Race and nationality are interesting dynamics when traveling around the world. While in Indonesia I experienced quite a few racially charged encounters – I don’t necessarily mean that in a negative or positive way, rather encounters that made me aware of my blackness while abroad.
And what’s interesting is that many of these incidents were with fellow travelers, not with Balinese. I found that Balinese people are generally very accepting and respectful of all people they encounter – a nice departure from experiences in a few other countries I traveled to.
As mentioned, most of the racial comments I received came from fellow travelers. Here are a few of the most memorable interactions.
One evening at a rooftop bar, I struck up a conversation with a solo traveler from Australia, and after a few drinks got a few interesting comments including one about my hair, and a question posed asking if I felt safe in the country now that Trump is president. I politely cracked a joke and diverted the conversation, but it was interesting to see how others viewed what was happening back in the States.
The hair fascination proved to be a theme throughout the trip. My friend, Makensy, joined me halfway through my trip wearing faux locs, and everything multiplied. I’m actually pretty jealous she had the locs and I didn’t, it was hot and humid and she didn’t have to deal with her hair like I did. The locs were attention-grabbing, to say the least, and just about everywhere we went she was met with stares, questions, and a few bold grabs.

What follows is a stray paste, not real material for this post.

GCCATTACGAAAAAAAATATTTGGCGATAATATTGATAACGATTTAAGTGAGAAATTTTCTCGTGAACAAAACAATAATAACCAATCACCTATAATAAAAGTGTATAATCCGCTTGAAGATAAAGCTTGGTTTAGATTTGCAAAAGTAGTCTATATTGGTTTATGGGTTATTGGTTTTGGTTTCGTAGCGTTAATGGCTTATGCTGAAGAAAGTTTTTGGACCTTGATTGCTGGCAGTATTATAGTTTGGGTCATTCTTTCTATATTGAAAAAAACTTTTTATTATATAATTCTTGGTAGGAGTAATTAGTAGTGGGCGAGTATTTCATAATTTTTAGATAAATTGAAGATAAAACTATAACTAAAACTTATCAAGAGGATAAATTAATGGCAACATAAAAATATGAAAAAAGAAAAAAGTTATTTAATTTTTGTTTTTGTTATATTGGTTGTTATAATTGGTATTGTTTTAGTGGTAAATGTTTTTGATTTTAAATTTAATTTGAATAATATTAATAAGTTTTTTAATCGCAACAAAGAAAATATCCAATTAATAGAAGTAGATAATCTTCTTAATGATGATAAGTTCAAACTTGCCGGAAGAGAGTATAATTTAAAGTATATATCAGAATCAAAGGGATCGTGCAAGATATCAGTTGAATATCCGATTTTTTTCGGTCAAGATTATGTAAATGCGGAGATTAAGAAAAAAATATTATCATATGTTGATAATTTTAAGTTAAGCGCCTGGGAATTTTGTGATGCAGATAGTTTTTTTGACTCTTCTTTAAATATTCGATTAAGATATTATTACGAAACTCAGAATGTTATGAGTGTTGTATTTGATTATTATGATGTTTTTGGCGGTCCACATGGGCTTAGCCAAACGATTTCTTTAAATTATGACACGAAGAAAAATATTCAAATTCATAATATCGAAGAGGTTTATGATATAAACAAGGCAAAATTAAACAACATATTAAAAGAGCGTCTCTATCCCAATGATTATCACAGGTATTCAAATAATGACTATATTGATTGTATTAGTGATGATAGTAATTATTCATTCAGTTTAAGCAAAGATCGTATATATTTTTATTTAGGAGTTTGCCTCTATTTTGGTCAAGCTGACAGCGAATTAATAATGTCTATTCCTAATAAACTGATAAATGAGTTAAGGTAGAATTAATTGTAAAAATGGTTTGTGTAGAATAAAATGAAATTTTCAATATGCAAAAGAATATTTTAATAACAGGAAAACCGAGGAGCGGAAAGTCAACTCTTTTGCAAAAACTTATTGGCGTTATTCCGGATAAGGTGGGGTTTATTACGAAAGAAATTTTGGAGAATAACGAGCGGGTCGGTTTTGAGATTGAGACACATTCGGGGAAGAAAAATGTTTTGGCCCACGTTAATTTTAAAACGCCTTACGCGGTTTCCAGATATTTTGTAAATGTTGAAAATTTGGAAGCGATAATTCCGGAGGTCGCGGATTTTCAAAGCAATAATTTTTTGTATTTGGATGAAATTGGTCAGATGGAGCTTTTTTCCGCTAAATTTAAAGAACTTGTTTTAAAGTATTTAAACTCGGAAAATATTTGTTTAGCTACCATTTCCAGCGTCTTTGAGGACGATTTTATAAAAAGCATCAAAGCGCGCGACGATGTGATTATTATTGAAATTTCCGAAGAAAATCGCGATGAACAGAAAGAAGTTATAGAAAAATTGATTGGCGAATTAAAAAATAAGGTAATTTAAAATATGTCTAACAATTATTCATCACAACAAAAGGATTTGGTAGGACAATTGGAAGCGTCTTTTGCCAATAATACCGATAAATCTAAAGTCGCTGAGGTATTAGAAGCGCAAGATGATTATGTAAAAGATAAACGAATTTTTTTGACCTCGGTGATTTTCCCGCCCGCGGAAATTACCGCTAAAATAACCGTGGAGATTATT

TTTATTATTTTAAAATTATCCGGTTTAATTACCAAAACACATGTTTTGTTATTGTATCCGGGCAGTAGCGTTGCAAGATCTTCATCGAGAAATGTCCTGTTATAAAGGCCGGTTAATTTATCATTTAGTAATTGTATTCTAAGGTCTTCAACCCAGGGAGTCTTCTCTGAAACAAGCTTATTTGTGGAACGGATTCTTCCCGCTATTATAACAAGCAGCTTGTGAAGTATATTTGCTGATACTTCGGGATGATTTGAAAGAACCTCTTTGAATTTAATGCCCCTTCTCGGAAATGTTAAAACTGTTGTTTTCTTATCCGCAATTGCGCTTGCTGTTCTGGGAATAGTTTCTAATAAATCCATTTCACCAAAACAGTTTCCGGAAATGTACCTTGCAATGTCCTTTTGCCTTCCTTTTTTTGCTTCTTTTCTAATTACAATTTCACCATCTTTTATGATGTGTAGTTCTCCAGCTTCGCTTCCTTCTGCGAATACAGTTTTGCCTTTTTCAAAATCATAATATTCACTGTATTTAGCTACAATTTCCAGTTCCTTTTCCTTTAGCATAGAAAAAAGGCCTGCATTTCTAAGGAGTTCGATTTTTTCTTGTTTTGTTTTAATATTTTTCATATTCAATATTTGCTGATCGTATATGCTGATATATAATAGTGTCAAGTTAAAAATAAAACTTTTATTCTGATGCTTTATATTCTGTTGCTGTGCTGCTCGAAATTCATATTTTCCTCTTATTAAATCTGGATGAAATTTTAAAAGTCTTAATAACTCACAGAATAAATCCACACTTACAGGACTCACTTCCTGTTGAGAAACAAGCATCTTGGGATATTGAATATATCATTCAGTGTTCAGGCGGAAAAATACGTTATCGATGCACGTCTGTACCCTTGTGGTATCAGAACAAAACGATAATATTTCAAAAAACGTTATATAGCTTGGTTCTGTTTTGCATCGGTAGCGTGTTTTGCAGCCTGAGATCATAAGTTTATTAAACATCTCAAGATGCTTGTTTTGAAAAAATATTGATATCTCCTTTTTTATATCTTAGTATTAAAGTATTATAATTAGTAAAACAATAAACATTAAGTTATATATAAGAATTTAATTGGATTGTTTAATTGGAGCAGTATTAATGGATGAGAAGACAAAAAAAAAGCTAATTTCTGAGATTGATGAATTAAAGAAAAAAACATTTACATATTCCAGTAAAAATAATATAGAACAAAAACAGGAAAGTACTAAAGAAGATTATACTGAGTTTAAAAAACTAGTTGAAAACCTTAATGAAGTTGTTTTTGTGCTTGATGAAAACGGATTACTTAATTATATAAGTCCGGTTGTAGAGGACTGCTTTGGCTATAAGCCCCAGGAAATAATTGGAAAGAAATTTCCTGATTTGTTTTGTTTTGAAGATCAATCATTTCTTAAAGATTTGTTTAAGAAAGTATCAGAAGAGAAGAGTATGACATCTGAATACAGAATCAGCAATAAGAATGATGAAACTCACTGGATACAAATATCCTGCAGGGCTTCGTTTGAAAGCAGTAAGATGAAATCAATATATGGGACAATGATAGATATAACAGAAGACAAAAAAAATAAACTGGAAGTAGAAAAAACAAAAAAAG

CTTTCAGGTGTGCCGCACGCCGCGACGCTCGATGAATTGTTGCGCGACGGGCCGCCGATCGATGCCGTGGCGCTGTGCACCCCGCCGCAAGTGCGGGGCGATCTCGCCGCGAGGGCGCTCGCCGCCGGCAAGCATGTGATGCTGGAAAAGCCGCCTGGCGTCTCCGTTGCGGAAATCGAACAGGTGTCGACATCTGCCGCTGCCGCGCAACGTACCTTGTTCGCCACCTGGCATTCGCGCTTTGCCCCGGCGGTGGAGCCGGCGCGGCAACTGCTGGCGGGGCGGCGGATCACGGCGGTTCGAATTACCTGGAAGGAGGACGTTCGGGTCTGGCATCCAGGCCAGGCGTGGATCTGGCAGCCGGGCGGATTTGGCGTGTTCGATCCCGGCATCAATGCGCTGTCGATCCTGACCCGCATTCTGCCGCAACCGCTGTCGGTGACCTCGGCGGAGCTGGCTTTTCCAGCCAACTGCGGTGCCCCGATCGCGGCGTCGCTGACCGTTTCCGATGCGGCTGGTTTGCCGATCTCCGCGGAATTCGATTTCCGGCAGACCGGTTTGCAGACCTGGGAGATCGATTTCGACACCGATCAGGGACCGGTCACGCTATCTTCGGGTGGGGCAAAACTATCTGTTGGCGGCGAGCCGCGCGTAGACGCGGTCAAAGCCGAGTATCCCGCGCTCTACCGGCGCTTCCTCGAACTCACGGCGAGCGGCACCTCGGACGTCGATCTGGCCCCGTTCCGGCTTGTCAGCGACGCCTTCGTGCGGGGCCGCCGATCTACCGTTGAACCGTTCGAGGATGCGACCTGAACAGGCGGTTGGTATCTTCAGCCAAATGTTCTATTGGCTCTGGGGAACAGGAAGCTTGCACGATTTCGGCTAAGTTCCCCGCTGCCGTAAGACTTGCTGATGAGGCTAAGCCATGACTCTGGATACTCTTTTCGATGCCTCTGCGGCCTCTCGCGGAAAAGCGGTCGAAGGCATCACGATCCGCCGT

I’ve heard from other black travelers that people ask to take photos with them abroad, and while in Bali, this happened for the first time. Makensy and I are definitely in a few holiday photo albums after this trip.
We traveled right after Chinese New Year, and throngs of Chinese tourists were on Holiday during our travels. On a few occasions, we found ourselves the object of attention, and while we tried not to take offense, we did scold a group who literally followed us snapping photos without asking.
Fellow travelers and Balinese also asked if we were celebrities and if they could take photos with us. In my mind, yes, I’m Beyonce. It was an interesting question, and while I don’t know the exact reasoning behind the questions, I can only assume that race had something to do with the question.
During the solo portion of my trip, as well as after Makensy joined me, we felt a sense of family with other black people we saw along our travels. I ran into a black British couple one morning and we chatted about our time in Bali, I had been in the area a few days so the sought recommendations from me, and commented I was the first black person they’d seen on the island. Come to think of it, they were the first black people I’d seen as well.
While in Ubud, Makensy made friends with a gal who was traveling alone during her study abroad. We all spent the day exploring Ubud together, complained about what the humidity was doing to our hair, and laughed about all the stares we as three black girls were getting.
Each of these interactions was special – from the awkward questions from Australians to the happiness running into black folks on a tiny island. Traveling is eye-opening, both for me as a traveler, as well as for all the people I interact with abroad. I realize my interactions help shape and change their views of black people.
Check out my previous post on race while traveling in Costa Rica here.0